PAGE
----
Dolly, track, and boom when the camera physically travels through space
pan and tilt lateral movement on screen
perceptual transformation the ability to show things in ways that differ from ordinary visual experience
Dolly, track, and boom when the camera physically travels through space
Perceptual correspondence the ability to show things in ways that reference and correspond with the viewer's visual and social experience
perceptual transformation the ability to show things in ways that differ from ordinary visual experience
flicker fusion if a light source is switched on and off rapidly enough, a threshold is reached, blending together of the individual pulses of light
Perceptual correspondence the ability to show things in ways that reference and correspond with the viewer's visual and social experience
beta movement if a series of closely spaced light bulbs
flicker fusion if a light source is switched on and off rapidly enough, a threshold is reached, blending together of the individual pulses of light
beta movement if a series of closely spaced light bulbs
Structure The audiovisual design of a film and the particular tools and techniques used to create that design
Preproduction the planning and preparation stage of a movie
Production The work of filming the script (cinematography) and sound recording of the action
Postproduction the editing of sound and image, composition and recording of the music score, additional sound recording for effects (foley), and dialogue replacement (ADR), creation of digital visual effects, and color timing to achieve color balance
director coordinates and organizes the artistic inputs of other members of the production team
Running Time Designates the length of the film, the amount of time it takes a viewer to watch the film from beginning to end.
Feature Films mostly commercially released, typically run from 90 - 120 minutes
Story Time the amount of time covered by the narrative
Internal Structural time a third distinct aspect of cinematic time, arises from the structural manipulations of film form or technique. (ex: if a filmmaker edits a sequence so that the lengths of shots decrease progressively)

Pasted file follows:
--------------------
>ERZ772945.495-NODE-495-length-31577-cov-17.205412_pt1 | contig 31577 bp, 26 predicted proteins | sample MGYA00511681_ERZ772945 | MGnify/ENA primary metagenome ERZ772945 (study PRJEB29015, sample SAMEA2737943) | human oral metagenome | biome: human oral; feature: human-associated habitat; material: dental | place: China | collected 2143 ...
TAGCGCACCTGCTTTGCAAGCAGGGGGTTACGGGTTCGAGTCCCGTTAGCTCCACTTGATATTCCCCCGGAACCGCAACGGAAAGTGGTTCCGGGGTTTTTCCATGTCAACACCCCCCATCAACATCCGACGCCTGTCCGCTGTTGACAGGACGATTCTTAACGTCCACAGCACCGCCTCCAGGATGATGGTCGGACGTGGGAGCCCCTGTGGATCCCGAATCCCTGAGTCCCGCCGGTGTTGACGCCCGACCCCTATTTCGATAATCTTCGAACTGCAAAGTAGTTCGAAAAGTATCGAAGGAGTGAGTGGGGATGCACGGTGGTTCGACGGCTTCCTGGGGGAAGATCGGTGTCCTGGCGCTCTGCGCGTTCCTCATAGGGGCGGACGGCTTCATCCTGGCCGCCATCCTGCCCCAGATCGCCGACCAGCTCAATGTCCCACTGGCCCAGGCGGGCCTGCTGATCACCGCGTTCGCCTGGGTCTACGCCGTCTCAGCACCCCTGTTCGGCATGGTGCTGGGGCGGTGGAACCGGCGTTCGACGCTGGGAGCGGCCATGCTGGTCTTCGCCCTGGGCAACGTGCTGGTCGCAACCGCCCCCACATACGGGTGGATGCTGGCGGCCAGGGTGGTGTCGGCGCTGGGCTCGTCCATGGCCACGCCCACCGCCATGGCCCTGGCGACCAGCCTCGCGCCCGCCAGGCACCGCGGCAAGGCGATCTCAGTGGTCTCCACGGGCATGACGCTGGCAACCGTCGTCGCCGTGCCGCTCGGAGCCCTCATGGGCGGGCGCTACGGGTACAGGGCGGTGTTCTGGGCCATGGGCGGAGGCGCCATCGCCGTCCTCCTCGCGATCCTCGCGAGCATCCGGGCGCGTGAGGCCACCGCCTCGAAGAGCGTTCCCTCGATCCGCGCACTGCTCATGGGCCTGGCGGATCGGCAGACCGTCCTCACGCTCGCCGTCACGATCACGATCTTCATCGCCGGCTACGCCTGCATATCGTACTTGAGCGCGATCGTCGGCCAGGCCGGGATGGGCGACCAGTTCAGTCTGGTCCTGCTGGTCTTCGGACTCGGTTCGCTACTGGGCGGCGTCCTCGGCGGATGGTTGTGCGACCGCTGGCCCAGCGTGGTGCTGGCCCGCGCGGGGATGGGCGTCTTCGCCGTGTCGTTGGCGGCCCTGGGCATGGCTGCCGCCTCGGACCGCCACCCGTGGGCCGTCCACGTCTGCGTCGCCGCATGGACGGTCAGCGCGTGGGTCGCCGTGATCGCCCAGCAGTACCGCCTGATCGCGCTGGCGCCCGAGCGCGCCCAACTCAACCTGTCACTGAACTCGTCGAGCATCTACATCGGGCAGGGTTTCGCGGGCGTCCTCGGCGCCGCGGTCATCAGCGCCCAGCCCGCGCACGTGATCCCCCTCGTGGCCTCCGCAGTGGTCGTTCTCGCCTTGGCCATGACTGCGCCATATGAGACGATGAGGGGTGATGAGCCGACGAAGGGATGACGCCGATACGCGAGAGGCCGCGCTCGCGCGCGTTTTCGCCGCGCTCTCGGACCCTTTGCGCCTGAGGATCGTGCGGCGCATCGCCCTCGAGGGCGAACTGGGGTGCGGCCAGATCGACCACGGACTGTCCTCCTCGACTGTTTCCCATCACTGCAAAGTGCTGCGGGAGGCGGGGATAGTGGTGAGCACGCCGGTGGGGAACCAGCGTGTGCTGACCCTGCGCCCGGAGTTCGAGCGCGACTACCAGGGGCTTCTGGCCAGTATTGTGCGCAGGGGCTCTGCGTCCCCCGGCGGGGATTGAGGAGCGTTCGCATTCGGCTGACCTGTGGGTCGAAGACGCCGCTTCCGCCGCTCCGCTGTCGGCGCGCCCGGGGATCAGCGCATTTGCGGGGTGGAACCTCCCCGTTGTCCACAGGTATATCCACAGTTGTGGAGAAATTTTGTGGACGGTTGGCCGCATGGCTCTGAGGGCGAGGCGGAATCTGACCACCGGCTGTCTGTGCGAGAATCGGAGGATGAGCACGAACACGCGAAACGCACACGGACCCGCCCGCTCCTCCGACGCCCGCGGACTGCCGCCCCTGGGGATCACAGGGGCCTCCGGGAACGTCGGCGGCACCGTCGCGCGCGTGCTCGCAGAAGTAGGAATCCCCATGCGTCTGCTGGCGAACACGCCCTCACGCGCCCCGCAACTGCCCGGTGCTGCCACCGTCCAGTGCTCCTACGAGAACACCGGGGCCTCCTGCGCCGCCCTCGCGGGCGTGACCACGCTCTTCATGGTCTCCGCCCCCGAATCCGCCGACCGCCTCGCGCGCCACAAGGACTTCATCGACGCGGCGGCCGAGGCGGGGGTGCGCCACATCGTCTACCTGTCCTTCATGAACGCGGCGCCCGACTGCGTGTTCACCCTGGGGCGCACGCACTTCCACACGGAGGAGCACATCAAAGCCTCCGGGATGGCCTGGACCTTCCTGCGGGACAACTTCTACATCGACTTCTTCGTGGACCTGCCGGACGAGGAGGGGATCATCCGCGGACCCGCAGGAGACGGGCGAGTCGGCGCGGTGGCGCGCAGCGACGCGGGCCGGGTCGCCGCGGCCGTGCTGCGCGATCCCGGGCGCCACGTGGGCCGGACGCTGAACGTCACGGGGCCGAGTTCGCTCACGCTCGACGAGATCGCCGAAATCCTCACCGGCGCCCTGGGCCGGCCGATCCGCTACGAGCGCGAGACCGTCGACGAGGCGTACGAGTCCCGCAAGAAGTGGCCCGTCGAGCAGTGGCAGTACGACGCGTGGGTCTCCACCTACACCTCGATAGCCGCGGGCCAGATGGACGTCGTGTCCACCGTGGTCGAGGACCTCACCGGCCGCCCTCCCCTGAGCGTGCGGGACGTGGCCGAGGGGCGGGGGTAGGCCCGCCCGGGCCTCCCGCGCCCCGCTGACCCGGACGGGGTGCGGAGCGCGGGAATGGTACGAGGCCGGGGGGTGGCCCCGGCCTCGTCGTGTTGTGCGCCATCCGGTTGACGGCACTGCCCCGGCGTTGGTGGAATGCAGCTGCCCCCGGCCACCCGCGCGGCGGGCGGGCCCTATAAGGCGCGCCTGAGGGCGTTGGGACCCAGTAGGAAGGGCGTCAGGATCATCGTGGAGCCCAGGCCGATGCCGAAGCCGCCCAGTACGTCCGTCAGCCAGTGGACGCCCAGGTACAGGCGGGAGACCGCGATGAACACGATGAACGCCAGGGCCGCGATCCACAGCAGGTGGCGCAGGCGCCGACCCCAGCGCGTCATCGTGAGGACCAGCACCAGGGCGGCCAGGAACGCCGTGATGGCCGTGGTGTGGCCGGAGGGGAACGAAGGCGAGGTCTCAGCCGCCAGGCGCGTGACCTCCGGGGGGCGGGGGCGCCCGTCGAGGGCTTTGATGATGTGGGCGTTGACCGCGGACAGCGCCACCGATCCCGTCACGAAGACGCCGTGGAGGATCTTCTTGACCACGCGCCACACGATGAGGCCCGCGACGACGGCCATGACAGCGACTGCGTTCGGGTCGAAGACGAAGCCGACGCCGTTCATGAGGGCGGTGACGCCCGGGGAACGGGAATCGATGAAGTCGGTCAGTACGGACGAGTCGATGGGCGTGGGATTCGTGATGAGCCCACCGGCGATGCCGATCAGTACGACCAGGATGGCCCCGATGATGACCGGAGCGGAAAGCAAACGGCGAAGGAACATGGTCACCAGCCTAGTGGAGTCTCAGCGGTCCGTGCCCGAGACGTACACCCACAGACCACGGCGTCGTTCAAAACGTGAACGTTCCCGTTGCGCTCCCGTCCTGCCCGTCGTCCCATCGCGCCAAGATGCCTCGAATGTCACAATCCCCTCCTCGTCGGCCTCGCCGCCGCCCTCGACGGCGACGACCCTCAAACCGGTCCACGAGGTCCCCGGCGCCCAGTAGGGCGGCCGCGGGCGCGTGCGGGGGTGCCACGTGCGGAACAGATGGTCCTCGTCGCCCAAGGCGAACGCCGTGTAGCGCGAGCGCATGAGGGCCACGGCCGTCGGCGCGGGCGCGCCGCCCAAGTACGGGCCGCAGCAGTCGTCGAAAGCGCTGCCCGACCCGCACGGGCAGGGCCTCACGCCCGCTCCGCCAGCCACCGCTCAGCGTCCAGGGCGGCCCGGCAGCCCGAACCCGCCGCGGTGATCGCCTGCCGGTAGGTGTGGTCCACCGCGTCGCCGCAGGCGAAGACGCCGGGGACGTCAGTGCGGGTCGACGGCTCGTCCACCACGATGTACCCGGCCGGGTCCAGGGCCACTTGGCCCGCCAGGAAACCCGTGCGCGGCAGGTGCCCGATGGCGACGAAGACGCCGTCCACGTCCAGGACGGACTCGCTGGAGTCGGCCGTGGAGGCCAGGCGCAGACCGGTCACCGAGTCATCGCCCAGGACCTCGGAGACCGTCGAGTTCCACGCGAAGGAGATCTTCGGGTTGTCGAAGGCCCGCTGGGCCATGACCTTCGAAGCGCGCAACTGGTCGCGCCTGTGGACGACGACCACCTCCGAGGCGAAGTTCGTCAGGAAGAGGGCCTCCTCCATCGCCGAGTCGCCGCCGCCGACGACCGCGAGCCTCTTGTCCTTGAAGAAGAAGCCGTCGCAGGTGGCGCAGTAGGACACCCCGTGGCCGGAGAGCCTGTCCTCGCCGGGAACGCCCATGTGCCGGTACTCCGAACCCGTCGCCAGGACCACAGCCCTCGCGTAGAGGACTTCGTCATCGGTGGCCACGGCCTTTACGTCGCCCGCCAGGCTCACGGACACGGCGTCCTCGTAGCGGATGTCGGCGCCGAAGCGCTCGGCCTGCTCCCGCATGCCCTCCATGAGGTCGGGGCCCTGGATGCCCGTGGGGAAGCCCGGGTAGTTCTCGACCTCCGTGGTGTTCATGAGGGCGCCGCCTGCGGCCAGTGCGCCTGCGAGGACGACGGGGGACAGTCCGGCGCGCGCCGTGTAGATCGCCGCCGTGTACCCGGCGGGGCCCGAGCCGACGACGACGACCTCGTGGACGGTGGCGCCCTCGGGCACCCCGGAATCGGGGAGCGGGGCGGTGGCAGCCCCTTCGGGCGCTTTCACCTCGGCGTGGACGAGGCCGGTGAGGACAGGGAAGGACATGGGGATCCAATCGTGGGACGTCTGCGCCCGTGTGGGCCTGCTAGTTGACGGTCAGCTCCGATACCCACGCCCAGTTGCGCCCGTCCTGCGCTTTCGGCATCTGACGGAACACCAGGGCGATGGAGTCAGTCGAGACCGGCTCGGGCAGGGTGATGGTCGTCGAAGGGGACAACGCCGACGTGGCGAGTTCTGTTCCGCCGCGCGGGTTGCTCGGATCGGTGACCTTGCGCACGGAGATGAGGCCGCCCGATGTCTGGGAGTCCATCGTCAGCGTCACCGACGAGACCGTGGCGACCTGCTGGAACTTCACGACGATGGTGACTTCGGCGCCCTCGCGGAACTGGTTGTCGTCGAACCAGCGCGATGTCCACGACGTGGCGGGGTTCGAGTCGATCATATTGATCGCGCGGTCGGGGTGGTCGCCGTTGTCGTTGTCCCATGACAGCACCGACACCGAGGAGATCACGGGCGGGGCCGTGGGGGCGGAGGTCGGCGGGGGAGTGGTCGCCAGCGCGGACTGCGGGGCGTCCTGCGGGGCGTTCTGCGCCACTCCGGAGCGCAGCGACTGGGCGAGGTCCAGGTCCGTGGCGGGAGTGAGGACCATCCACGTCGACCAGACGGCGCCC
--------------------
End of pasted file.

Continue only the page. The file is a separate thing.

Shot the basic building block of a film
frame the dimension of the projected area on screen, or the individual still image on a strip of film
camera position the distance between the camera and the subject it is photographing
long shot filmmakers use a long shot to stress environment or setting and to show a character's position in relationship to a given environment
establishing shot when long shots are used to open a film or scene
medium shots brings the viewer closer to the character, but still shows some of their environment
close-up shots stresses characters or objects over the surrounding environment, usually for expressive, or dramatic purposes
canted angle tilted camera, leans to one side or the other, helps make the world look off-kilter, to express a character's anxieties or disorganized frame of mind
emulsion When the lens gathers light and brings it into the camera to a focused point on the film, thereby creating an image that is recorded on the light-sensitive surface of the film
focal length the distance between the film inside the camera and the optical center of the lens. A focal length of 50mm is a normal lens for 35 mm film
telephoto lens long focal-length lenses
wide-angle lens focal-lengths less than normal
angle of view how much a lens sees
depth of field the amount of area near to far that will remain in focus
zoom lens a lens with a variable focal length, can shift from wide-angle to telephoto within a single shot
motion parallax/motion perspective when the moving camera provides a series of changing spatial relationships produced by movement
pan and tilt lateral movement on screen
Dolly, track, and boom when the camera physically travels through space
perceptual transformation the ability to show things in ways that differ from ordinary visual experience
Perceptual correspondence the ability to show things in ways that reference and correspond with the viewer's visual and social experience
flicker fusion if a light source is switched on and off rapidly enough, a threshold is reached, blending together of the individual pulses of light
beta movement if a series of closely spaced light bulbs are illuminated in rapid sequence in a darkened room, a spectator will see a single light source moving across the room rather than a series of lights illuminated one after the other
Rack focusing changing the lenses focal plane within a shot
Created by: 1683833305